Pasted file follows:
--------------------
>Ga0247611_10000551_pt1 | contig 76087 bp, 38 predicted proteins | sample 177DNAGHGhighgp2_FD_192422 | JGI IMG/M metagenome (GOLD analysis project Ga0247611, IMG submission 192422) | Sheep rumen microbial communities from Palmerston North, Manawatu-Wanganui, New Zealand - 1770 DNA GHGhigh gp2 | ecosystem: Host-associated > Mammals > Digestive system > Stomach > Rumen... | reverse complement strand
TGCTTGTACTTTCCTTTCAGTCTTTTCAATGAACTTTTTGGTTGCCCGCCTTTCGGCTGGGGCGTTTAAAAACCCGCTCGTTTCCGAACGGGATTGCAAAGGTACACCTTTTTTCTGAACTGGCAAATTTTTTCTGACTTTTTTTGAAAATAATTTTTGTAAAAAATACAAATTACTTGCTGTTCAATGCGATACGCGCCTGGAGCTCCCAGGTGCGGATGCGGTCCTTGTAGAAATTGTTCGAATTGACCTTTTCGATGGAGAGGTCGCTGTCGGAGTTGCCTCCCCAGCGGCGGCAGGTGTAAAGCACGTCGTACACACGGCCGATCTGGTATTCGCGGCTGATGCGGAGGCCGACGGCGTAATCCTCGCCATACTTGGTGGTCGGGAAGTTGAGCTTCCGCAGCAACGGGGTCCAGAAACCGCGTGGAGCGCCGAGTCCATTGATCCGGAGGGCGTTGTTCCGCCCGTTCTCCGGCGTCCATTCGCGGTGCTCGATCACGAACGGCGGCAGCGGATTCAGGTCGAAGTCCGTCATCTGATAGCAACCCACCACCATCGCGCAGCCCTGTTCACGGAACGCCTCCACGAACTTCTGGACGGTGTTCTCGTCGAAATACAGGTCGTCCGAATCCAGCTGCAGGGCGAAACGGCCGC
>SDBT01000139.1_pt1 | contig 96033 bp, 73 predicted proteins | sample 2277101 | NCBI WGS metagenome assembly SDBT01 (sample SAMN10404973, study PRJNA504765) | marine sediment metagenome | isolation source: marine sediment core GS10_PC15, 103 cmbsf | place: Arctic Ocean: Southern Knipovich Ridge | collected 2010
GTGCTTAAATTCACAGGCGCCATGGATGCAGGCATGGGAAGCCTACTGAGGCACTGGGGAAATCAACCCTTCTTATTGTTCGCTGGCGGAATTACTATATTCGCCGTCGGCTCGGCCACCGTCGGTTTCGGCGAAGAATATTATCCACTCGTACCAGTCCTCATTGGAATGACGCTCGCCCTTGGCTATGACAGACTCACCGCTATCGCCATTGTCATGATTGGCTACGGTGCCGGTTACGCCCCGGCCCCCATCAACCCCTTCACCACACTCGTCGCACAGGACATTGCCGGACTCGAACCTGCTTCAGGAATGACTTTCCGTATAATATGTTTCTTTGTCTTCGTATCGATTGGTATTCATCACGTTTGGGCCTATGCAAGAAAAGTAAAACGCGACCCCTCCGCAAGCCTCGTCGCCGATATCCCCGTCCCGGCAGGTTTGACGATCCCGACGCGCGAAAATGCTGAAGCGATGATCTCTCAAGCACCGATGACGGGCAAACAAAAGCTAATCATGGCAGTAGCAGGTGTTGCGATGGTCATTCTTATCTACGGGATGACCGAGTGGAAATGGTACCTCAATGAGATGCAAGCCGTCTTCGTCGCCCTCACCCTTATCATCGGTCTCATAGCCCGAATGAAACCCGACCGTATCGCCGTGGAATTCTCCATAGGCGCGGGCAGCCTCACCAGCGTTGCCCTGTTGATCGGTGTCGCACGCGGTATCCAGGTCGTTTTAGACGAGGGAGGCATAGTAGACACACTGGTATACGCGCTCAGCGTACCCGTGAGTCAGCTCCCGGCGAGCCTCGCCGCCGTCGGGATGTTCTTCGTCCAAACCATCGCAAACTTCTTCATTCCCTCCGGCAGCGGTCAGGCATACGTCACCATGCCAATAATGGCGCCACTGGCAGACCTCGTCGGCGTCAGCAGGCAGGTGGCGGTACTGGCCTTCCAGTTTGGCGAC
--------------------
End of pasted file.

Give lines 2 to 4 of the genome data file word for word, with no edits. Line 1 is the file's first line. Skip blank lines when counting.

TGCTTGTACTTTCCTTTCAGTCTTTTCAATGAACTTTTTGGTTGCCCGCCTTTCGGCTGGGGCGTTTAAAAACCCGCTCGTTTCCGAACGGGATTGCAAAGGTACACCTTTTTTCTGAACTGGCAAATTTTTTCTGACTTTTTTTGAAAATAATTTTTGTAAAAAATACAAATTACTTGCTGTTCAATGCGATACGCGCCTGGAGCTCCCAGGTGCGGATGCGGTCCTTGTAGAAATTGTTCGAATTGACCTTTTCGATGGAGAGGTCGCTGTCGGAGTTGCCTCCCCAGCGGCGGCAGGTGTAAAGCACGTCGTACACACGGCCGATCTGGTATTCGCGGCTGATGCGGAGGCCGACGGCGTAATCCTCGCCATACTTGGTGGTCGGGAAGTTGAGCTTCCGCAGCAACGGGGTCCAGAAACCGCGTGGAGCGCCGAGTCCATTGATCCGGAGGGCGTTGTTCCGCCCGTTCTCCGGCGTCCATTCGCGGTGCTCGATCACGAACGGCGGCAGCGGATTCAGGTCGAAGTCCGTCATCTGATAGCAACCCACCACCATCGCGCAGCCCTGTTCACGGAACGCCTCCACGAACTTCTGGACGGTGTTCTCGTCGAAATACAGGTCGTCCGAATCCAGCTGCAGGGCGAAACGGCCGC
>SDBT01000139.1_pt1 | contig 96033 bp, 73 predicted proteins | sample 2277101 | NCBI WGS metagenome assembly SDBT01 (sample SAMN10404973, study PRJNA504765) | marine sediment metagenome | isolation source: marine sediment core GS10_PC15, 103 cmbsf | place: Arctic Ocean: Southern Knipovich Ridge | collected 2010
GTGCTTAAATTCACAGGCGCCATGGATGCAGGCATGGGAAGCCTACTGAGGCACTGGGGAAATCAACCCTTCTTATTGTTCGCTGGCGGAATTACTATATTCGCCGTCGGCTCGGCCACCGTCGGTTTCGGCGAAGAATATTATCCACTCGTACCAGTCCTCATTGGAATGACGCTCGCCCTTGGCTATGACAGACTCACCGCTATCGCCATTGTCATGATTGGCTACGGTGCCGGTTACGCCCCGGCCCCCATCAACCCCTTCACCACACTCGTCGCACAGGACATTGCCGGACTCGAACCTGCTTCAGGAATGACTTTCCGTATAATATGTTTCTTTGTCTTCGTATCGATTGGTATTCATCACGTTTGGGCCTATGCAAGAAAAGTAAAACGCGACCCCTCCGCAAGCCTCGTCGCCGATATCCCCGTCCCGGCAGGTTTGACGATCCCGACGCGCGAAAATGCTGAAGCGATGATCTCTCAAGCACCGATGACGGGCAAACAAAAGCTAATCATGGCAGTAGCAGGTGTTGCGATGGTCATTCTTATCTACGGGATGACCGAGTGGAAATGGTACCTCAATGAGATGCAAGCCGTCTTCGTCGCCCTCACCCTTATCATCGGTCTCATAGCCCGAATGAAACCCGACCGTATCGCCGTGGAATTCTCCATAGGCGCGGGCAGCCTCACCAGCGTTGCCCTGTTGATCGGTGTCGCACGCGGTATCCAGGTCGTTTTAGACGAGGGAGGCATAGTAGACACACTGGTATACGCGCTCAGCGTACCCGTGAGTCAGCTCCCGGCGAGCCTCGCCGCCGTCGGGATGTTCTTCGTCCAAACCATCGCAAACTTCTTCATTCCCTCCGGCAGCGGTCAGGCATACGTCACCATGCCAATAATGGCGCCACTGGCAGACCTCGTCGGCGTCAGCAGGCAGGTGGCGGTACTGGCCTTCCAGTTTGGCGAC